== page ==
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The Problematic Body Image Ideals of Instagram

By Melissa Lipari

During quarantine, I have gained a few pounds. I usually weigh around 110 lbs, but since I’ve been staying home more frequently than usual, I have found myself snacking quite a bit and not exercising often enough. I’ve seen my weight fluctuate from my “normal” 110 lbs, to 5 pounds heavier, to 8 pounds heavier during my period, then back to 110 lbs, for the last four months. Truthfully, I’m okay with the little bit of weight gain. I’ve never felt insecure about my weight personally, but I know that this is a struggle that many women face daily. 

To me, 5 pounds doesn’t mean anything but to someone who suffers from an eating disorder of Body Dysmorphic Disorder (BDD), this could be a nightmare. I didn’t put much emphasis on body ideals until I started seeing Instagram models in bikinis as quarantine restrictions lifted and the weather got warmer. I saw a string of toned and taut tummies that looked as if these girls were hitting the gym 7 days a week. I then started to over-analyze my own body. Should I workout again? Should I start eating healthier? How can I fix my body?

I already do yoga weekly and try to go on walks or runs as frequently as possible. I eat pretty healthy and stay away from a lot of processed foods and avoid many dairy products (although I have a major weakness for ice cream). I don’t eat out often, I’m typically having a home-cooked meal 5 nights out of the week. By implementing all of this, I felt like I was already doing what I needed to do, in terms of keeping my health in check. Sure, there are plenty of things that I could improve on - we all could make some life changes to be a little healthier. But, Instagram made me feel like I was doing it all completely wrong. I then started to realize, it’s not about fixing my body, it’s about fixing my mind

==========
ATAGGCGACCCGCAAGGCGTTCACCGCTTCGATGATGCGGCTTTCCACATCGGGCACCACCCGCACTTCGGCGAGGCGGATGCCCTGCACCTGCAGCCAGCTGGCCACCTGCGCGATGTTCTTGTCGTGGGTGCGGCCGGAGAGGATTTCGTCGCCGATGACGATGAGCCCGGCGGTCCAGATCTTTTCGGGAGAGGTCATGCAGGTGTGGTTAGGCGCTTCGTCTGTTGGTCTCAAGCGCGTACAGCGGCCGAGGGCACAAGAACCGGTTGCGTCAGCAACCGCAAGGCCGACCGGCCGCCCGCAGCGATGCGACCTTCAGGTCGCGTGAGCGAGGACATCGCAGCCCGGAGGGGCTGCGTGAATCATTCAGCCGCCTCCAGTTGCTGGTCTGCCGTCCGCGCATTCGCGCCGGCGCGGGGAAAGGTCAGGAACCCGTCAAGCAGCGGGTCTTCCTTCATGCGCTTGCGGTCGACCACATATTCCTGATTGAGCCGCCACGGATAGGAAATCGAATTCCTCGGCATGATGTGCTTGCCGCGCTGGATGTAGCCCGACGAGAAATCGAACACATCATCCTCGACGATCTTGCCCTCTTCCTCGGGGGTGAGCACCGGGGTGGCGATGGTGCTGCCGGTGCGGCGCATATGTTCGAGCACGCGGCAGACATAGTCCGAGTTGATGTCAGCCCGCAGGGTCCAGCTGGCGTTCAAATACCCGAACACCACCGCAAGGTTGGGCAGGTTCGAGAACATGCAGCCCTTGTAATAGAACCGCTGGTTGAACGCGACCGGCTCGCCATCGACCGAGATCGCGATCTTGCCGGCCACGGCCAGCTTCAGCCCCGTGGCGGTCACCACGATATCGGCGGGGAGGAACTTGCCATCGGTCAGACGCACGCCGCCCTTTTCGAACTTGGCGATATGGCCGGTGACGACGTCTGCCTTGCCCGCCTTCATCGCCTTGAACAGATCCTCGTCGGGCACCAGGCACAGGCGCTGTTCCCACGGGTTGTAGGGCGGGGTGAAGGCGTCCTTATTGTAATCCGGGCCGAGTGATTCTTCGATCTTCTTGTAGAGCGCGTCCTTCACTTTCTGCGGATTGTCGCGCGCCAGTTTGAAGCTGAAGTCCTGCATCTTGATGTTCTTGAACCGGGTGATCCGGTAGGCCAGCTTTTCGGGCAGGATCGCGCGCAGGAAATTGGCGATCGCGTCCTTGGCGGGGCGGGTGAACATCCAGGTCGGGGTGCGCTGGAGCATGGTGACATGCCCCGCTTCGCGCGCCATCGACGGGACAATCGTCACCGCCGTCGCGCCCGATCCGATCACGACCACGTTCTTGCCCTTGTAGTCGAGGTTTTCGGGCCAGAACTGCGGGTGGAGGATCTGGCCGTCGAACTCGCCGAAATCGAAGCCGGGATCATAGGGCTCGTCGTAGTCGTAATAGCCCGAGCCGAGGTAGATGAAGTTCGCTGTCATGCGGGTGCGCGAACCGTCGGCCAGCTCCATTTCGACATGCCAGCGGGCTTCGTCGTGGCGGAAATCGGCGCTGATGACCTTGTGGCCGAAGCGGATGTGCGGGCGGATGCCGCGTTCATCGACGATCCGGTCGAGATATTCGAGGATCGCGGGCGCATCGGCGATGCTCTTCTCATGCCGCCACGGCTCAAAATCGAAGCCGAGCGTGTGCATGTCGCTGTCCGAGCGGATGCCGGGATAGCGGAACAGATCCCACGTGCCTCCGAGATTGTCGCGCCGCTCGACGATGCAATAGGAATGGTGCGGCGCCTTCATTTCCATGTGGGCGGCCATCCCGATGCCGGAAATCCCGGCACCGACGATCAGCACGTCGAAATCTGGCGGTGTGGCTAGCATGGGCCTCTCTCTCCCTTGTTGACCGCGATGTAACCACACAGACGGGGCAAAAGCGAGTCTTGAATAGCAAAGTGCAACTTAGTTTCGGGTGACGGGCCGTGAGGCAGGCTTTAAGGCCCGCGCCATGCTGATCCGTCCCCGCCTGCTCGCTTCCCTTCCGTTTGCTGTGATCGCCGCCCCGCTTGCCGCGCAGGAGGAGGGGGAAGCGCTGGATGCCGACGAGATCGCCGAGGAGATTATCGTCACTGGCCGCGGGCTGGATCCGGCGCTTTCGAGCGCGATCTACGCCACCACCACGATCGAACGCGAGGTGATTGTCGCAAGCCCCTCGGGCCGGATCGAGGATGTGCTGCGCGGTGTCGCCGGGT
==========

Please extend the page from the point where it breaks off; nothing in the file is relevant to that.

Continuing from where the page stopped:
From an article posted by MindThatEgo.com, “Beauty is subjective, yet rarely seen in the beholder’s reflection. Global research by Dove discovered just 4 percent of women find themselves beautiful, while simultaneously, 80 percent acknowledge all women have something beautiful about them. This negative self-perception begins at a young age, with girls as young as six-years-old having expressed body-related anxiety.” It is ironic that we can find something beautiful about the bodies of other women, but we are so quick to scrutinize our own bodies. Our body is our home, we can choose to change it or keep it the way that it is. Regardless, it is ours and nobody else's so we must treat it with care and respect. We were not all born to be a size 2 and that is something to never feel ashamed of. 

I recently tried on a pair of denim shorts that I wore in high school and was in disbelief when they didn’t fit. Then, I took a moment and realized that when I purchased these shorts, I was probably 16 years old. I am now a full-grown, 22 year old woman, and it is perfectly okay to not fit into those American Eagle, size 0, distressed shorts that I once lived in. I understood that my body is not the same that it once was. What’s so wrong about that? I’ve gained weight. This is something that I can shrug off, just like when someone says it’s going to rain today. It’s a fact of my life but it’s not a defining factor of my life.

The women that I saw on Instagram had these flawless bodies that looked like they haven’t gained a pound during lockdown. Maybe that’s true, because they probably have had access to personal trainers throughout quarantine. Many influencers rely on their body as a form of status, it’s what draws people to their account and acquires them brand partnerships and deals. I’m sure they’ve had cheat meals during quarantine and have taken a day off from perfecting their physique. According to BBC.com, “‘People are comparing their appearance to people in Instagram images, or whatever platform they're on, and they often judge themselves to be worse off,’ says Jasmine Fardouly, a postdoctoral researcher at Macquarie University in Sydney, Australia.” It’s okay to feel bothered by perfection, it doesn’t make you a bad person. If this is a motivational factor to work on yourself, then that’s fantastic. But, don’t become over consumed with the thoughts that there are people out there that “look” better than you.